<iframe width=”560″ height=”315″ src=”https://www.youtube.com/embed/hmonYT-rJ9Y?rel=0″ frameborder=”0″ allowfullscreen></iframe>
This content was written for Cale Law office
If you’ve been charged with a serious crime such as first-degree manslaughter, call the Cale law office right away at 918-277-4800. Your initial consultation is free. You also get a custom made defense strategy plan tailored just for your case to take with you. Attorney Stephen Cale combines nearly two decades of experience with aggressive legal representation.
In May 2013 case, the defendant was tried by jury convicted of first-degree manslaughter after former conviction of a felony. The jury recommended a prison sentence of 27 years of fine of $5000. The defendant raised two issues on appeal. The first one was whether blood seized from the defendant is not arrest at the time of the seizure a be used in a later criminal prosecution for the purposes of proving the blood alcohol concentration in it. Second issue is whether a paramedic is authorized under Oklahoma law to withdraw blood for the purposes of determining the blood alcohol concentration.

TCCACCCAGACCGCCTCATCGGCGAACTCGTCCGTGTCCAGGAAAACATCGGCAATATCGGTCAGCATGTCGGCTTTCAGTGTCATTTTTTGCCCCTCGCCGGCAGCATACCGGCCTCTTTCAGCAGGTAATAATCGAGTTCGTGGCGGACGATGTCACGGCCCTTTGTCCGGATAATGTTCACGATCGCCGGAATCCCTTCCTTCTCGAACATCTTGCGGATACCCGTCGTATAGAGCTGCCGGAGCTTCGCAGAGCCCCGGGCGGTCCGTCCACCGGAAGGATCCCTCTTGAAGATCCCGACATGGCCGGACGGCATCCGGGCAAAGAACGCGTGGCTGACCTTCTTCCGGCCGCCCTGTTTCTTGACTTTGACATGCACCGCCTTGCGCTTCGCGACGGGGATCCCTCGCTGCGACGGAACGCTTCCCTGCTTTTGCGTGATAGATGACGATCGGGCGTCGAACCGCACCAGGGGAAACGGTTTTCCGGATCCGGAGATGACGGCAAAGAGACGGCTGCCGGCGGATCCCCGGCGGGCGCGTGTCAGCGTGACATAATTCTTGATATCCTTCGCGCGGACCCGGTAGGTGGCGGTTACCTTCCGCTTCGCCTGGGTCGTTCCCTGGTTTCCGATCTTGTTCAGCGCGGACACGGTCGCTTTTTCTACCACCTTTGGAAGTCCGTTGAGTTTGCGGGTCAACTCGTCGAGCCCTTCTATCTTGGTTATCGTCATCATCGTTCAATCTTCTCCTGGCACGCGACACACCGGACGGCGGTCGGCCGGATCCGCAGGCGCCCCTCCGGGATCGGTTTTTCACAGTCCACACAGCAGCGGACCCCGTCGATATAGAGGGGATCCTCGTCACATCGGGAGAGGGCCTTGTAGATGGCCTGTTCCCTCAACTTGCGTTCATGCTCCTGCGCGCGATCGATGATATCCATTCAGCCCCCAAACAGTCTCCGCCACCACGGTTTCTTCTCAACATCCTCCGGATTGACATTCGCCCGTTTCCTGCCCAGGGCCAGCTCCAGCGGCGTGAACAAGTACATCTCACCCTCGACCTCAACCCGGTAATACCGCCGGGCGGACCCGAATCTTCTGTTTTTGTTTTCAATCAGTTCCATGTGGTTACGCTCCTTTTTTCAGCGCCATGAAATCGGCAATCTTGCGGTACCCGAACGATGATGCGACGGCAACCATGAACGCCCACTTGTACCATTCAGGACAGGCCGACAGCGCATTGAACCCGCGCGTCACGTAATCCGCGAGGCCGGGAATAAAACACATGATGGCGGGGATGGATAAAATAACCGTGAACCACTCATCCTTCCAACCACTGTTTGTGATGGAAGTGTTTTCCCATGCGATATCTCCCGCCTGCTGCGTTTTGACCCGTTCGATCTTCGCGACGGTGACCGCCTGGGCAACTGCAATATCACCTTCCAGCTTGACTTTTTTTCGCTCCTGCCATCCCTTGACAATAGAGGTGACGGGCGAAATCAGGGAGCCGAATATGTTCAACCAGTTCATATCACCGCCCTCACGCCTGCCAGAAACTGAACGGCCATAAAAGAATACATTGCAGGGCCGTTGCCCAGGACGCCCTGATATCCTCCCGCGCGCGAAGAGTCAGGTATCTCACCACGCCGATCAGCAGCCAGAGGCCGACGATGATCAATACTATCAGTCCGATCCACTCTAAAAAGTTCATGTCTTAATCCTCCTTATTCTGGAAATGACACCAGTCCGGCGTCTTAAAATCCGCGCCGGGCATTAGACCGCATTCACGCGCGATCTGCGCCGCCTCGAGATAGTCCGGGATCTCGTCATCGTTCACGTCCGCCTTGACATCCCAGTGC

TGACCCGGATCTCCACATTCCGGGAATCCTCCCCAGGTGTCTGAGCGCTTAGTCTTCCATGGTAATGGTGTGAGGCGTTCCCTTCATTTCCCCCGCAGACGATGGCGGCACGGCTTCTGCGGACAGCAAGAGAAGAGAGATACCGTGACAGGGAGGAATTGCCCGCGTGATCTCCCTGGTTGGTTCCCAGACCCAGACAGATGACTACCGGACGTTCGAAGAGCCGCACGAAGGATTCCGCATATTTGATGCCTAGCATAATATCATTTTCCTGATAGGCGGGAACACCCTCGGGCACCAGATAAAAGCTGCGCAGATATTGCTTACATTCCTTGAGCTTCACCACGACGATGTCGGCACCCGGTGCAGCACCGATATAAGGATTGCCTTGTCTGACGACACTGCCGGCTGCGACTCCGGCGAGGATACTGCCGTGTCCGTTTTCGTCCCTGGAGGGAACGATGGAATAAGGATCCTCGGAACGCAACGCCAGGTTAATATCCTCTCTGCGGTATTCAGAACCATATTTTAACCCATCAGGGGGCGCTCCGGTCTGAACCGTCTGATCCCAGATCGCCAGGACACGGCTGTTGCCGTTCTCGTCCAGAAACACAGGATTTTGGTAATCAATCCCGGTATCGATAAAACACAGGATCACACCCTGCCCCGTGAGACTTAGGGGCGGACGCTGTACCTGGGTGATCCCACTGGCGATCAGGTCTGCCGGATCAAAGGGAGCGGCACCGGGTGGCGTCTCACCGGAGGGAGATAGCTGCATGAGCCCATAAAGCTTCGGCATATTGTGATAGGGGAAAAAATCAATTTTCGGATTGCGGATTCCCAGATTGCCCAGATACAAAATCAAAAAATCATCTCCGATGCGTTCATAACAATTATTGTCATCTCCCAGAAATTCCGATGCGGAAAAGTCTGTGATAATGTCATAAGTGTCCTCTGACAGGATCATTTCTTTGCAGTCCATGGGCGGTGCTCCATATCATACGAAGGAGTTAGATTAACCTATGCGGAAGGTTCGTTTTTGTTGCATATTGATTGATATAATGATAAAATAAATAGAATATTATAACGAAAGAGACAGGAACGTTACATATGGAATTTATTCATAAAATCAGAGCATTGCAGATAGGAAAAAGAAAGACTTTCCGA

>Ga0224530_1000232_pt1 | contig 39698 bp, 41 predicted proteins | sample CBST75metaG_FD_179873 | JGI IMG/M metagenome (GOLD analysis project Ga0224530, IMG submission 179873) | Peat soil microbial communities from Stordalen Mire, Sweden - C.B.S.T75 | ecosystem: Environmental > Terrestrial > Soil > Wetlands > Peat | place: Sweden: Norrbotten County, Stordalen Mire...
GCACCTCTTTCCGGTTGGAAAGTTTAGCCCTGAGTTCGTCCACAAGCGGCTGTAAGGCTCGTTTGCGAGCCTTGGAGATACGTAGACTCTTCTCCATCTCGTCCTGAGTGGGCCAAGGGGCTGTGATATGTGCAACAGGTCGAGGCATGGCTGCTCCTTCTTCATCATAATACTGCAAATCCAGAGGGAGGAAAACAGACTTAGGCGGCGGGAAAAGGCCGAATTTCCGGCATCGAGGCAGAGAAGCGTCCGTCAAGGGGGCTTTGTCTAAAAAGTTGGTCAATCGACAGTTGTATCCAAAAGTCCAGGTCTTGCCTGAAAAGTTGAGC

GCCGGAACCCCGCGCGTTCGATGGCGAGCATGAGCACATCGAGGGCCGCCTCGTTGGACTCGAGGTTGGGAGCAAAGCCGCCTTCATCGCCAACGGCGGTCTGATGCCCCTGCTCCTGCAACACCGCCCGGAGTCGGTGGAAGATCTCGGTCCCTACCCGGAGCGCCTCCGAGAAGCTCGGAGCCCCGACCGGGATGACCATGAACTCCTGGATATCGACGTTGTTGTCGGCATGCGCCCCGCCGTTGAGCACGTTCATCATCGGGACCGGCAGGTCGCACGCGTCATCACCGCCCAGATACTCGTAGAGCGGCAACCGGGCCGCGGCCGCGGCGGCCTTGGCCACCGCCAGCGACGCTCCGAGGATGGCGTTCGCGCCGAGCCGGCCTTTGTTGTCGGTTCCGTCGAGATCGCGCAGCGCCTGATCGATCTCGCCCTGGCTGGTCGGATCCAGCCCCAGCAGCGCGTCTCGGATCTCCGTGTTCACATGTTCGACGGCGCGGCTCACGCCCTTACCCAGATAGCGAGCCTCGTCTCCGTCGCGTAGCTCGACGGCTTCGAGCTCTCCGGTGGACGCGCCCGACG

The defendant did not raise a fourth member challenge to the omission of this evidence within the propositions of error rates in his brief. Therefore the issues deemed waived. In the propositions of Erin Vance for the first time in a reply brief must be deemed waived him forfeited for consideration. The appellate court held that the trial court did not abuse its discretion omission a blood test evidence. An arrest is not a prerequisite for withdrawal of blood under traffic statutes. In the present case, the defendant was a driver of the vehicle involved in of tell the accident. He could been cited for traffic offense at the scene but was not. He also was not placed under arrest.